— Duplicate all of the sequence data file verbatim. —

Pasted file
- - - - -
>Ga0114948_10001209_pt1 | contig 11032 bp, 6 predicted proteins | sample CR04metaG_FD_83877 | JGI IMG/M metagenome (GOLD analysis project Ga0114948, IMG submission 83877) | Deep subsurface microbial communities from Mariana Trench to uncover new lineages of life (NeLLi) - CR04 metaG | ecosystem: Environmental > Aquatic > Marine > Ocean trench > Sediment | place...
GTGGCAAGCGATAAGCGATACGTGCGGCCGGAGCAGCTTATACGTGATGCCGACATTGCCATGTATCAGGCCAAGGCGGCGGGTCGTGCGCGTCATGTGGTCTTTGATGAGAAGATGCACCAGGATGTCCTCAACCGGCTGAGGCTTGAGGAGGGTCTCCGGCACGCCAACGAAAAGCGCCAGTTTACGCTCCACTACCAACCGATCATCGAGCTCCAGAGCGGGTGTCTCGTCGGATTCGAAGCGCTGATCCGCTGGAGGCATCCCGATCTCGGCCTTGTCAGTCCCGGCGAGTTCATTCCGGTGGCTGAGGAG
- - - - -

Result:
>Ga0114948_10001209_pt1 | contig 11032 bp, 6 predicted proteins | sample CR04metaG_FD_83877 | JGI IMG/M metagenome (GOLD analysis project Ga0114948, IMG submission 83877) | Deep subsurface microbial communities from Mariana Trench to uncover new lineages of life (NeLLi) - CR04 metaG | ecosystem: Environmental > Aquatic > Marine > Ocean trench > Sediment | place...
GTGGCAAGCGATAAGCGATACGTGCGGCCGGAGCAGCTTATACGTGATGCCGACATTGCCATGTATCAGGCCAAGGCGGCGGGTCGTGCGCGTCATGTGGTCTTTGATGAGAAGATGCACCAGGATGTCCTCAACCGGCTGAGGCTTGAGGAGGGTCTCCGGCACGCCAACGAAAAGCGCCAGTTTACGCTCCACTACCAACCGATCATCGAGCTCCAGAGCGGGTGTCTCGTCGGATTCGAAGCGCTGATCCGCTGGAGGCATCCCGATCTCGGCCTTGTCAGTCCCGGCGAGTTCATTCCGGTGGCTGAGGAG